Edith ended up at the camp in Gun­skirchen and af­ter it was lib­er­ated, she and Magda were sent to stay with a Ger­man fam­ily to re­cu­per­ate. Yet even here the hor­ror didn’t end. One night a drunken GI lib­er­a­tor forced his way into Edith’s room with the in­ten­tion of rape, un­til some un­known force stopped him. ‘He came back the next day and apol­o­gised,’ says Edith. ‘He kept com­ing back and brought me food, taught me how to walk again [dur­ing her in­car­cer­a­tion, she had bro­ken her

back] and how to do the jit­ter­bug, too.’

Af­ter the sis­ters re­turned home to Hun­gary, where they were re­united with their sis­ter Klara, Edith started to re­cover phys­i­cally, yet the men­tal scars proved more dif­fi­cult to heal. ‘I was sui­ci­dal af­ter Auschwitz,’ she ad­mits. ‘My par­ents were gone, my boyfriend Eric had gone [he had died in Auschwitz just one day be­fore lib­er­a­tion] and I felt I had noth­ing to get up for in the morn­ing. It took time but I de­cided that if I lived, then it had to be for some­thing, rather than against some­thing.’

Soon af­ter, she met and mar­ried Béla Eger, a Slo­vakian camp sur­vivor, whose own mother had been killed dur­ing the war, and in 1949 they moved to the States. At times, Edith’s rec­ol­lec­tions of her life as an im­mi­grant are painful to hear. On one oc­ca­sion, af­ter board­ing a bus in Bal­ti­more and for­get­ting to pay, she heard the con­duc­tor’s shouts and was in­stantly trans­ported back to the camp where ag­gres­sion was the norm, throw­ing her­self down to the floor in in­com­pre­hen­sion and fear. ‘I couldn’t bear shout­ing or the sight of barbed wire and even to­day I still feel those trig­gers. But now it’s fleet­ing.’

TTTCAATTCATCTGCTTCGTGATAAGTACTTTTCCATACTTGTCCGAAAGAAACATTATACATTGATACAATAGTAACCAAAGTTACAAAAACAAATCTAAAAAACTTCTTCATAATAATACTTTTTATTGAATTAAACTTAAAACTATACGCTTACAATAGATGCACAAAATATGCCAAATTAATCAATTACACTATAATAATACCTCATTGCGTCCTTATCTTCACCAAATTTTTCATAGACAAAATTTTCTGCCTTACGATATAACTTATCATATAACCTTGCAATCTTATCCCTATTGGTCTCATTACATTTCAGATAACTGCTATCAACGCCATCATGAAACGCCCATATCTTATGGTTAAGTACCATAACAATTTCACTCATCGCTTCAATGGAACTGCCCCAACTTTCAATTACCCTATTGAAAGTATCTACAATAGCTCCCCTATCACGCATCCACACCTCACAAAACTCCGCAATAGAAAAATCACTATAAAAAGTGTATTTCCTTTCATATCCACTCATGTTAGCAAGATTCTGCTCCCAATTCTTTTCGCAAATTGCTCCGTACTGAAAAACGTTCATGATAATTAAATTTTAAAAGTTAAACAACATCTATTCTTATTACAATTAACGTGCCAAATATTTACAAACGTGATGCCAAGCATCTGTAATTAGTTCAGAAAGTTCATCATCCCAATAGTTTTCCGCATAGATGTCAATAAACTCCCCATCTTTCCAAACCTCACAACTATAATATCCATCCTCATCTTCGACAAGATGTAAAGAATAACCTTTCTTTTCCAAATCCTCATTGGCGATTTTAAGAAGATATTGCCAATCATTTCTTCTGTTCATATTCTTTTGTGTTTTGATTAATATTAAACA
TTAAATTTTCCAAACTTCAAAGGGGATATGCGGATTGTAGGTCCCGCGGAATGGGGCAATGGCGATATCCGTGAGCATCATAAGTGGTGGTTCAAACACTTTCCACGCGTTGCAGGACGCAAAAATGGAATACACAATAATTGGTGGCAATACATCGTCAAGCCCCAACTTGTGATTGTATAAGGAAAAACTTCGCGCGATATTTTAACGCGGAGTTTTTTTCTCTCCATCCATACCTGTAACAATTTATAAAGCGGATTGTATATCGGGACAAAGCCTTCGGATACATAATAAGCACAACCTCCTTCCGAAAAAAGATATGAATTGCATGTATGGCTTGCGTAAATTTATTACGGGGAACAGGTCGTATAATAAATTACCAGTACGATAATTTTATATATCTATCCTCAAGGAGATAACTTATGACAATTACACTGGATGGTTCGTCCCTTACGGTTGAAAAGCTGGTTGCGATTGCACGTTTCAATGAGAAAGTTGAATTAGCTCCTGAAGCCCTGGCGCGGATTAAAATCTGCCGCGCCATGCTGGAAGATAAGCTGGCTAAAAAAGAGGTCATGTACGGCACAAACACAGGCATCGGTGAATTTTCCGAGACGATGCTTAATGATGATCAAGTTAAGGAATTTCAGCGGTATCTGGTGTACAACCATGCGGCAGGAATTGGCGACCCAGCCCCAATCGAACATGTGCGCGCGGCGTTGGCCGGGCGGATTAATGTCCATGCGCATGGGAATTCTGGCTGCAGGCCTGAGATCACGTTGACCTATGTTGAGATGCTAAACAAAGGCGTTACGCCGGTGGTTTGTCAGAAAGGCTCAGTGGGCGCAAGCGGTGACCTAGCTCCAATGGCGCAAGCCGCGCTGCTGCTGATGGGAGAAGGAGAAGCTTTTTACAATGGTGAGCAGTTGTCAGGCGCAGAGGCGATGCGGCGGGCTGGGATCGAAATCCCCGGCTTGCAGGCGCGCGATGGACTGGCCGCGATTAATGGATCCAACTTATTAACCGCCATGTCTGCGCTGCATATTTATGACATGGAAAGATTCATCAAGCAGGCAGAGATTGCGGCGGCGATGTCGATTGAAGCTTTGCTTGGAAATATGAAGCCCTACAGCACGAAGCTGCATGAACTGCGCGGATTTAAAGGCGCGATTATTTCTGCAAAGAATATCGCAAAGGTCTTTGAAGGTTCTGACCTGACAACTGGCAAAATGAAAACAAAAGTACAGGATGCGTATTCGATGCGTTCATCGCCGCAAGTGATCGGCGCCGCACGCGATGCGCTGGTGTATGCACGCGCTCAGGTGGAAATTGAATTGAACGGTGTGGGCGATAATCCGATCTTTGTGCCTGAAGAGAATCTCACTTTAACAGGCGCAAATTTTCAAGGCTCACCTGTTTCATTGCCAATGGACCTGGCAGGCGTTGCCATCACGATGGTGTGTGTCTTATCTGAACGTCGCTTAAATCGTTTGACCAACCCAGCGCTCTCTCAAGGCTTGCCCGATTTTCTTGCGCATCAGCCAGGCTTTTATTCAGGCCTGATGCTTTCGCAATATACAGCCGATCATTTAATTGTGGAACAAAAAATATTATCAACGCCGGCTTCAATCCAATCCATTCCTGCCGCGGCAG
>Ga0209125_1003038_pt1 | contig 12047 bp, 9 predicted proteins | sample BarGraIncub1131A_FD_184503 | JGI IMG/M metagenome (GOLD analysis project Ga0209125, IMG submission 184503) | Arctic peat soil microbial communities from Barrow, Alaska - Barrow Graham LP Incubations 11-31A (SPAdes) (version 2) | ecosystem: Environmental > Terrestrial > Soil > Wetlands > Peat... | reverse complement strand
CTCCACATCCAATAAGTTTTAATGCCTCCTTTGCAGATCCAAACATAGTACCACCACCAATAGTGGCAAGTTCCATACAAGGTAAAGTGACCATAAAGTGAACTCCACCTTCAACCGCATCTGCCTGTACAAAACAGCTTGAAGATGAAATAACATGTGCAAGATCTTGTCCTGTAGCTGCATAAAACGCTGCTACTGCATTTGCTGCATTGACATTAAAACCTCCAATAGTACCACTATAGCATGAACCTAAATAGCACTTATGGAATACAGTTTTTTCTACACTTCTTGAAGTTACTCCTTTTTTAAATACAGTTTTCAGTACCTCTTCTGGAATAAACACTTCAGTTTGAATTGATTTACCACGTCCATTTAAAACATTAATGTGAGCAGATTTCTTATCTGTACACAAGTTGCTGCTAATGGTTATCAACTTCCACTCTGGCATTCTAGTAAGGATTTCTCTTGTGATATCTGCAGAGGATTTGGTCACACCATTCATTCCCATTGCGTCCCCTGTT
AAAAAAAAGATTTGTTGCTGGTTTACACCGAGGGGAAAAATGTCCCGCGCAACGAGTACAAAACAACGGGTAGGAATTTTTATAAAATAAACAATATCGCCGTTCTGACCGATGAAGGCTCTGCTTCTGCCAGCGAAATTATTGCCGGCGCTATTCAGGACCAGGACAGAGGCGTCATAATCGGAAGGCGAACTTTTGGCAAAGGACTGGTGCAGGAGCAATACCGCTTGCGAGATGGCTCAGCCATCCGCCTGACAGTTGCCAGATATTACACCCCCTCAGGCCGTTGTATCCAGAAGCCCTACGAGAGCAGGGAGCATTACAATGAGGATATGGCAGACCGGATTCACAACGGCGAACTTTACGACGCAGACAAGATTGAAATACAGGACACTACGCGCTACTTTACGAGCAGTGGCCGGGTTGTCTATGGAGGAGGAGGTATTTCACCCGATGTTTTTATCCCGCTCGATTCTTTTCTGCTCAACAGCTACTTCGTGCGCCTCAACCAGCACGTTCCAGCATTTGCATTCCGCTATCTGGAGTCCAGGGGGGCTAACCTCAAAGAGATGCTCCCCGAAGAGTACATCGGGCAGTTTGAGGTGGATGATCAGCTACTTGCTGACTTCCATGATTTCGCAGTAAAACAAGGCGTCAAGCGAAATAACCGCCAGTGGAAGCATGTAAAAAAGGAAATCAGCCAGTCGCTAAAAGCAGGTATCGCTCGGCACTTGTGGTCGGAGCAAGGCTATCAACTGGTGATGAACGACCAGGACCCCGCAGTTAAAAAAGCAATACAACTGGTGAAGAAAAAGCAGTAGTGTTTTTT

As she and Béla set­tled into fam­ily life with their three chil­dren, they never told any­one about their past hor­rors, bury­ing their pain but find­ing them­selves ‘more psy­cho­log­i­cally im­pris­oned than be­fore’ as the past con­tin­ued to rear its head. Re­mem­ber­ing his months of star­va­tion in the camps, Béla would hoard food. ‘If I asked him to buy two po­ta­toes, he’d buy 10lb – we al­ways had to have enough food. I’m the other way – I’m very care­ful with what I or­der in a restau­rant. I’ll fin­ish ev­ery­thing on my plate and if you don’t fin­ish yours, I’ll take it home with me as left­overs.’

It was dur­ing the 1960s, while Edith was study­ing for a psy­chol­ogy de­gree, that she reached a turn­ing point. Given a copy of Man’s Search for Mean­ing – a mem­oir by fel­low Auschwitz sur­vivor Vik­tor Frankl – Edith was struck by its mes­sage: that ev­ery­one has the free­dom to choose their at­ti­tude in any set of cir­cum­stances. ‘It was a real wake-up call for me to re­claim my­self and not be a pris­oner of my past.’